The (TV) Guide is Broken: And Now Everything is TV
There’s an old joke that time is nature’s way of keeping everything from happening at once. But more and more, it seems like everything is happening at once.
Where television channels used to offer one program at a time, one after the other, laid out along a time line, now there are an infinite number of channels. To the extent that programming is recorded, or recorded live for broadcast, it can be tuned in on demand. Programs don’t need to unravel at a particular time on a schedule anymore. We’ve entered the era of random access; everyone can be watching different shows on the same channel— because it’s the watching that is the channel, not the broadcasting.
Live broadcasts used to be so labor and infrastructure intensive that it wasn’t possible to go live with more than one signal. Many broadcasters now emit multiple signals—different mixes and playlists of programming.
Assume for a moment that broadcast video/audio will move entirely to the internet—the new Network. How will you know what’s on? When everything that exists is on at the same time—how do you choose? This problem is similar to deciding which book to check out from a public library. The selection set you walk into the library with doesn’t include every book on the shelves.
I hate cable television listings because they present everything equally in a grid. And, of course, this is Comcast’s product—I understand that TiVo is much better. The schedule of programs knows nothing about me, therefore it presents everything in the equivalent of a comma separated value file with sub-primitive tools to work with the data. Everyone gets the same bad listing of a 1000 streams. There’s a sense in which this is the same problem users have with RSS readers and Twitter streams. Rolling cable television listings look disturbingly like an RSS or Twitter stream. They’re a linear representation of simultaneous data.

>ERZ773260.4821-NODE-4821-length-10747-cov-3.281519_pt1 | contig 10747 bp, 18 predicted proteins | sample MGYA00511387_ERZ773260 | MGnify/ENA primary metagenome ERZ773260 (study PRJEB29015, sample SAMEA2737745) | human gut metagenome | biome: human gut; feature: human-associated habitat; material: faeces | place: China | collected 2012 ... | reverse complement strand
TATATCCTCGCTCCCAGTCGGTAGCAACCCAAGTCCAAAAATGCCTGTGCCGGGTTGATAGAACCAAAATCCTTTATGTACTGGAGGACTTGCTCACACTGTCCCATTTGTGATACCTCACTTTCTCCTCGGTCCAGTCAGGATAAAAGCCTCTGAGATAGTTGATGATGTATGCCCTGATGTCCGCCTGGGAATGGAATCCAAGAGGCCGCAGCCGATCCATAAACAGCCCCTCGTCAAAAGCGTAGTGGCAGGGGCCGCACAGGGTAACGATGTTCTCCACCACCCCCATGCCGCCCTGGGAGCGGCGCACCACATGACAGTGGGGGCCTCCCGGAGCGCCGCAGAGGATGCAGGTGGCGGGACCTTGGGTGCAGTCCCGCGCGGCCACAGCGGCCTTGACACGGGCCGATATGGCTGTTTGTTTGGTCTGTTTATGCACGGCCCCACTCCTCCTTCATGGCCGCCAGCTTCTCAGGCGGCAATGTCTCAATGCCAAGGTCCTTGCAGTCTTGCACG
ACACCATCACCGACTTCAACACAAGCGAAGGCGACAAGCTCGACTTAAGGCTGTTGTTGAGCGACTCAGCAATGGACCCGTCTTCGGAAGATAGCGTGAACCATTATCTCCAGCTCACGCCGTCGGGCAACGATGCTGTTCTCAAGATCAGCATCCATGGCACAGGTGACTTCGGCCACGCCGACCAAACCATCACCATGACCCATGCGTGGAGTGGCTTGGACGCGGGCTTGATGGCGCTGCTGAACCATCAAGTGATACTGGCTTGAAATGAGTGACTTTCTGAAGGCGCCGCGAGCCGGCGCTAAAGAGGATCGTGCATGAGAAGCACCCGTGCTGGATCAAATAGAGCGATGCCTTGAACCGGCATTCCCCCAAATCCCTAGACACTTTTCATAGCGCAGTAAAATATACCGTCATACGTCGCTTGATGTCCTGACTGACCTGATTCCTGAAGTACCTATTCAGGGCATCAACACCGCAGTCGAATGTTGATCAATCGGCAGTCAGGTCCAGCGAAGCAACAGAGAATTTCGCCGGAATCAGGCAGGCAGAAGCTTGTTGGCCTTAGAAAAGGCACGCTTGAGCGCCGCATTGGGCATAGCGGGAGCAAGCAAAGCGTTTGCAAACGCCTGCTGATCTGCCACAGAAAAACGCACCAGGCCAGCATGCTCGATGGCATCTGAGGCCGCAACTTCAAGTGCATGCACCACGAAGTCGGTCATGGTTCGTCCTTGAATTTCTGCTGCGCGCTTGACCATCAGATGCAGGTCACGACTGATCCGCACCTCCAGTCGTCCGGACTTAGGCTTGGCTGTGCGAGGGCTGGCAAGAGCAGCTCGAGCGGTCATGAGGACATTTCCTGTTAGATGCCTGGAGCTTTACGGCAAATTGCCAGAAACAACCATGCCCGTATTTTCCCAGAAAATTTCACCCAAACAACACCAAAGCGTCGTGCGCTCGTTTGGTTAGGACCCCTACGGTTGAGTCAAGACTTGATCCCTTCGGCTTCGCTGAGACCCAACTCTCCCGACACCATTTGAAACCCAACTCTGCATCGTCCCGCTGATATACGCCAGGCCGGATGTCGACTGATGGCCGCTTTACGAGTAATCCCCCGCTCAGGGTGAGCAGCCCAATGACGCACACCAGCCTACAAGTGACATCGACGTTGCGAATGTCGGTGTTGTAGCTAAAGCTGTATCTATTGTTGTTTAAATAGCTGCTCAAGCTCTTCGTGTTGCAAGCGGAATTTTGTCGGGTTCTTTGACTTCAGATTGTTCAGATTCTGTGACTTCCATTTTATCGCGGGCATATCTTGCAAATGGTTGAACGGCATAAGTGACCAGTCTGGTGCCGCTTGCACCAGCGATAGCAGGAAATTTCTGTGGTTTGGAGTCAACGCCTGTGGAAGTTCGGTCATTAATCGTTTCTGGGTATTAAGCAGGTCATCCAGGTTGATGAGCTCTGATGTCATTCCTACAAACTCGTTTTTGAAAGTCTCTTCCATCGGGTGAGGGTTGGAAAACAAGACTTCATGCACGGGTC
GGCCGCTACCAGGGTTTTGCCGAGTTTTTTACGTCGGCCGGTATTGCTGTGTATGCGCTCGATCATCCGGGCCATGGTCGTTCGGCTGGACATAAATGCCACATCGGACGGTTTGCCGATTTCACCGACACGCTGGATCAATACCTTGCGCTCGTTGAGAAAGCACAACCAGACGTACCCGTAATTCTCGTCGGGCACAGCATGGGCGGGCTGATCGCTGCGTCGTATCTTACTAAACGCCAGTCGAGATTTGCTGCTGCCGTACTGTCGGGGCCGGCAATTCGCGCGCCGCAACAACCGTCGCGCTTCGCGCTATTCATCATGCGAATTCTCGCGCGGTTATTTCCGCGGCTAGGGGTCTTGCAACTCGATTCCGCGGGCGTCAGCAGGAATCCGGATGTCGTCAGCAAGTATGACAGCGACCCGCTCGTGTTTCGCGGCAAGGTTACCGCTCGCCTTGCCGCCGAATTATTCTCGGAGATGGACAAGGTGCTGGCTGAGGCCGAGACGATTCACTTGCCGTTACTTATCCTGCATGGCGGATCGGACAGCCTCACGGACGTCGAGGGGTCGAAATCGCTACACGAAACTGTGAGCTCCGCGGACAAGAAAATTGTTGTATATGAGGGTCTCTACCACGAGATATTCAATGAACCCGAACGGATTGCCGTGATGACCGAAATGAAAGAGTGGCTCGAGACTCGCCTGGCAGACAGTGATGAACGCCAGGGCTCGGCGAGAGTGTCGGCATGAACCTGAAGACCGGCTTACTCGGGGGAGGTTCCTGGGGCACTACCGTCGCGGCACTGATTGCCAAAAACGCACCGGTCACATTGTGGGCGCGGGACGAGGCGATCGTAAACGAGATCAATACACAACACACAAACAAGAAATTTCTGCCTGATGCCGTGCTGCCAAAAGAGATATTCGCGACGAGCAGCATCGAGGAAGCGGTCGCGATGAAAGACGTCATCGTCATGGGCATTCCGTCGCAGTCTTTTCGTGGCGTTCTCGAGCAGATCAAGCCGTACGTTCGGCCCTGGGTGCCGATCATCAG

The suggested solution isn’t really a solution. It’s simply the acceptance that you’ll miss things that would be valuable for you to see. It’s noted that since you can’t completely consume a multivalent, multi-threaded real-time stream, instead you must simply jump in from time to time. When you jump out, you miss what you miss— and that’s okay. As with phone calls, if it’s important, they’ll call back.
With so much programming simultaneously available, its value is significantly reduced. Experiencing something and not experiencing it have a roughly equivalent value. This corresponds to the idea: The more information, the less significant information is. The less information, the more significant it is. Philip Roth put it this way: in Eastern Europe (before the fall of the wall) nothing is permitted but everything matters; with us, everything is permitted but nothing matters.
More and more we live in simultaneous time with links that provide us with random access to an almost infinite number of connections. The index was the first tool that was attempted, but the map could not keep up with the rapid growth of the territory. The search engine using a citation algorithm was the next tool. This would be a welcome method to discover when a program was on, when a program with an actor was on, when a program by a writer was on. More complex queries would enable more advanced discovery.
Why did the girl throw the clock out the window? To see time fly.
But as we live in simultaneous time so do the things that we experience. As McLuhan noted, everything has become television, streams of text, video and audio sensory data. We aren’t matching the grid of our daily schedule to a grid of programming. The grid is an artifact of linear time. The selection set in simultaneous time doesn’t contain everything, it emerges from a swarming micro-community in real time. The infinite universe is bounded by the social graph, but it expands into infinity through six degrees of separation.
The new guide leverages the swarm, the social graph, the real time network and track. So, what’s on?